A bronze statue erected in honor of George Floyd was vandalized on Sunday (Oct. 3) after being on display for only a few days. According to CNN, the bust, unveiled on Thursday (Sept. 30) and opened to the public on Friday (Oct. 1), was defaced with grey paint by an unnamed person.
“There’s video footage police were able to ascertain,” said NYPD detective Frances Sammon. “They show a male ducking down under one of the statues. He then mixes something together, and, as he skates away, he throws a container of paint at the statue.”
Despite the actions of the vandal, the community came together to remove the paint. Confront Art, the organization responsible for the structure informed CNN clean-up efforts were underway before they arrived. Community members who gathered to clean the paint also shared how they had been strangers, and did not communicate ahead of the restoration process.
“It was really hard to see this larger-than-life man like this,” said Harmony Seaburg, one of the volunteers. “We’re trying to get all the paint off his face, but it’s very emotional.”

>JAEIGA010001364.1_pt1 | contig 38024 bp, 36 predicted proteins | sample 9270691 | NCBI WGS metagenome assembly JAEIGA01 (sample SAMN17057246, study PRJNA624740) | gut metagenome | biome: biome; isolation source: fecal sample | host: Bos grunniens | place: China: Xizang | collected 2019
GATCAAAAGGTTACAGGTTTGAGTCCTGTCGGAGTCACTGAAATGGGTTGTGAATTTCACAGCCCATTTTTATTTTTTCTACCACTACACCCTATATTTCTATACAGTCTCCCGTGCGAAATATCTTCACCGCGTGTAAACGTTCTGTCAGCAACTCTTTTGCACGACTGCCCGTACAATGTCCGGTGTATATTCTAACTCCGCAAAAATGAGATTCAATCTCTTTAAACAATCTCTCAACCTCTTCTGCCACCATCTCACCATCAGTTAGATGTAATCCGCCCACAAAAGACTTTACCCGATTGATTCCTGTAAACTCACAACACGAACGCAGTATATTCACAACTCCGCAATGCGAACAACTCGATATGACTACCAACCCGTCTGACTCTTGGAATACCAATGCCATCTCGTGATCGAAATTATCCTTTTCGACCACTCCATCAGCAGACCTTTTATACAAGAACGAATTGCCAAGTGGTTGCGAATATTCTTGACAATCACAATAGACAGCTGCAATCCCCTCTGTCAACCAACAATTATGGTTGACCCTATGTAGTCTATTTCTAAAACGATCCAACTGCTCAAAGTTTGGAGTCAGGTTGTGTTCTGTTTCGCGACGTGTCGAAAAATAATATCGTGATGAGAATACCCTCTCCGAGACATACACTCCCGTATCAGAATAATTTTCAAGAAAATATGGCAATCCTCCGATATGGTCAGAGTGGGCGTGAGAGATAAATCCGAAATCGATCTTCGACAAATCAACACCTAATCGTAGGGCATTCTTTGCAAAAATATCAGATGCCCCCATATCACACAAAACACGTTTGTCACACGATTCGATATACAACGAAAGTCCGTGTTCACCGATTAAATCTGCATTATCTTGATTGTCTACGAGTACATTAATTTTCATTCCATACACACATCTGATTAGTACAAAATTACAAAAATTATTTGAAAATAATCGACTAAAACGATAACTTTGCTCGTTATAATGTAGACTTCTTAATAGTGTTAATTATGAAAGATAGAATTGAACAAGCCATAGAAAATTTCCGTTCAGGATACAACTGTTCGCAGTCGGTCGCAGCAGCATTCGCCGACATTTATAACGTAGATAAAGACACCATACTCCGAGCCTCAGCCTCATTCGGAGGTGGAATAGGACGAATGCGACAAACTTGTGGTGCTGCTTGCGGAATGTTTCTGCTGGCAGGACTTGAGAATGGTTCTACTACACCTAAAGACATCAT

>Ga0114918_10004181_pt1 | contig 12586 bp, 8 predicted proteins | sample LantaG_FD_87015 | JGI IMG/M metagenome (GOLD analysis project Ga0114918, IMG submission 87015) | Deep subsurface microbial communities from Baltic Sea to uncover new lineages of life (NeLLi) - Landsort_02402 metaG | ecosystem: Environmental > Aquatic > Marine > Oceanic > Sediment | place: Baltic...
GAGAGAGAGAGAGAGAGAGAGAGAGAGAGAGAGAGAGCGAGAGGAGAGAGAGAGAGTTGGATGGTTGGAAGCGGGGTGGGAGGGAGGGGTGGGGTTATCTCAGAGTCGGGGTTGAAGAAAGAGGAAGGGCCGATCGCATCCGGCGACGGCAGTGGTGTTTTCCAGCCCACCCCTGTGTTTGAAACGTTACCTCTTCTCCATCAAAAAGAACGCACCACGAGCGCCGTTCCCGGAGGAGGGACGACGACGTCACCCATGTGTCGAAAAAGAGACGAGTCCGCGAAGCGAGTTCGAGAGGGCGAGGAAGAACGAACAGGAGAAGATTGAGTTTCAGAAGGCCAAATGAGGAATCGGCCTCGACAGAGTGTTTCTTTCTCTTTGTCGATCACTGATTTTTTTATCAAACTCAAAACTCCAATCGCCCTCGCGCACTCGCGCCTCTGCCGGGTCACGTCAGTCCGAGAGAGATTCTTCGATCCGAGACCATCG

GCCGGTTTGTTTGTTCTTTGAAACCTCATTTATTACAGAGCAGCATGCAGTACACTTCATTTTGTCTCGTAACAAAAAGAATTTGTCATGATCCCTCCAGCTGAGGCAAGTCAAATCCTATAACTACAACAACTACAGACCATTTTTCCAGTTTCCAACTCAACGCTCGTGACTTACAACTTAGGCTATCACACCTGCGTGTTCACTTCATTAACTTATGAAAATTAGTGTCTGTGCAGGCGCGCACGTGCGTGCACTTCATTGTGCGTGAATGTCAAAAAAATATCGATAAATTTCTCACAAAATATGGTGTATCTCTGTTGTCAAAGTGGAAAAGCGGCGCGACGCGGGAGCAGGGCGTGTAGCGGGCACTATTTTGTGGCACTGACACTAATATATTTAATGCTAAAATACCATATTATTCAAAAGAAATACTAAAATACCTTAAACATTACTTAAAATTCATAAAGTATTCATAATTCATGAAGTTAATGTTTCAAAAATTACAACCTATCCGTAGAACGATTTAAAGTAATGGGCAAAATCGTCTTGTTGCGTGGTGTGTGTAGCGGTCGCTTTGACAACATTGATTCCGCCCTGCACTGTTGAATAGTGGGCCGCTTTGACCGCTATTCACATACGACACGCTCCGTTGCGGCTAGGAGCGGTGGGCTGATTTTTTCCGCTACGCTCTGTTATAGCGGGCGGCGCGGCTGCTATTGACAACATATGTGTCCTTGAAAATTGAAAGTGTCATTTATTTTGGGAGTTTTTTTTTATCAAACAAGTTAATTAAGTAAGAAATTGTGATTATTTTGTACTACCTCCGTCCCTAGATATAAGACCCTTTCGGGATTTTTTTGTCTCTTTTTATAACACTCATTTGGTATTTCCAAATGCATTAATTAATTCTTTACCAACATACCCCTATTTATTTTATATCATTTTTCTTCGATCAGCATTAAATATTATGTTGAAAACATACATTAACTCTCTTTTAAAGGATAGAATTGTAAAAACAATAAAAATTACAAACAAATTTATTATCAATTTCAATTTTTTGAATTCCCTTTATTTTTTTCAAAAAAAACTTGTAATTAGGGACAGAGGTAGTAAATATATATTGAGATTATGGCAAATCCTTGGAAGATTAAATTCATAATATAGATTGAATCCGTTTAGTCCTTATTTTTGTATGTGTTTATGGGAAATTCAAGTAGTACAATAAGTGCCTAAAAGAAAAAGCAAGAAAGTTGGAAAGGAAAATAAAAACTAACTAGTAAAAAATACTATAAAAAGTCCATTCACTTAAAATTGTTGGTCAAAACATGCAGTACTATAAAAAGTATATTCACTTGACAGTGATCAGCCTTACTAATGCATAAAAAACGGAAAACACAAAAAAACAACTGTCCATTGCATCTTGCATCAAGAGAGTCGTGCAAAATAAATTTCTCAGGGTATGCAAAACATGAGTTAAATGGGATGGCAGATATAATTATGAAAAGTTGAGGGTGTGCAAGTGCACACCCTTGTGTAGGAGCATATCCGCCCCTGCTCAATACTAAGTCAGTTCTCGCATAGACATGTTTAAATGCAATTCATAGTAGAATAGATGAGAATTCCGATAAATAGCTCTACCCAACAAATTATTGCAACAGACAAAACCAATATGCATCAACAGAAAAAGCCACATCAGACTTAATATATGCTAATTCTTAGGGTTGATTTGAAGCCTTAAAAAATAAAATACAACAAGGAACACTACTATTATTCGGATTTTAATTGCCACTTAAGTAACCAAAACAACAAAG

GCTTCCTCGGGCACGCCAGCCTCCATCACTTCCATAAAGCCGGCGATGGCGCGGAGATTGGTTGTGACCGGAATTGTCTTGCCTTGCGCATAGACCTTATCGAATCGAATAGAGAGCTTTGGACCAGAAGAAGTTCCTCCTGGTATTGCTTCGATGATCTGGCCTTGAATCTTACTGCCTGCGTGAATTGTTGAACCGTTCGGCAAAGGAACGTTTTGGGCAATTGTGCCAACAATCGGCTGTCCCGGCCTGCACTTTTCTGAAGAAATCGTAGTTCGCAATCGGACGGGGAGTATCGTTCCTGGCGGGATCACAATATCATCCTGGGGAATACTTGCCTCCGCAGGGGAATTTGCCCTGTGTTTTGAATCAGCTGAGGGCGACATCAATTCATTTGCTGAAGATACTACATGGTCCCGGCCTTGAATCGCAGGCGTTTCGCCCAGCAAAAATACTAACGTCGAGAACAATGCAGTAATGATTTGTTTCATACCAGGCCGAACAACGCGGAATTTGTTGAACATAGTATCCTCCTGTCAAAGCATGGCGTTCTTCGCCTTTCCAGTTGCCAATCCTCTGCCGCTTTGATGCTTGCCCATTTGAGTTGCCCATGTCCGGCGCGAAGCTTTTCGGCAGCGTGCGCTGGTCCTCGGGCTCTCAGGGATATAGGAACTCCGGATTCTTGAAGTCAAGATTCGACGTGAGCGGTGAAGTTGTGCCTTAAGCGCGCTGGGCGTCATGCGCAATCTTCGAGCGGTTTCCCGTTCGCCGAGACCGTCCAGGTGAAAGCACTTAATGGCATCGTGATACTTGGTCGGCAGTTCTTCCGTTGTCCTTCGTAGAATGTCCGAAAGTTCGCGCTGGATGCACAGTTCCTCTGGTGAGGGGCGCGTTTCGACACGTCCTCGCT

ABC 7 reported the George Floyd statue was displayed alongside statues of the late Rep. John Lewis and Breonna Taylor, all created in a similar fashion. The artwork is currently in the southern part of Union Square in Manhattan. Each statue is formed from 200 thinly cut slices of African Mahogany painted bronze and weighs 1,000 lbs. They will remain on display through Oct. 30 before being auctioned off with proceeds going toward charity.
“The exhibition is entitled ‘SEEINJUSTICE’—in one way or another, each of these individuals saw injustice,” said artist Chris Carnabuci to the news outlet.
“I’m not shocked, but I’m still pissed,” he said. “It’s a very counterproductive thing to do, and it’s not the kind of civil discourse—the keyword being civil—I wanted,” Carnabuci said to CNN.
This is not the first time the George Floyd statue was damaged. According to NBC News, while on display in Brooklyn earlier this year it was also splattered with paint. Presented to the community on Juneteenth, on June 24, only five days later, it was vandalized with black paint and marked with a symbol representing a white supremacy group.
Terrence Floyd, brother of George, was thankful to see the community come together and clean his sibling’s statue.
“I heard the news about the vandalism. I was so proud that I got word that Flatbush held it down. They really supported us, looked out for the statue, looked out for the spirit of my brother,” Terrence said at the time. “You try to stop us, but you can’t stop us. And we’re still going to continue, with love.”
Watch an ABC 7 broadcast of the statue’s unveiling in Union Square below: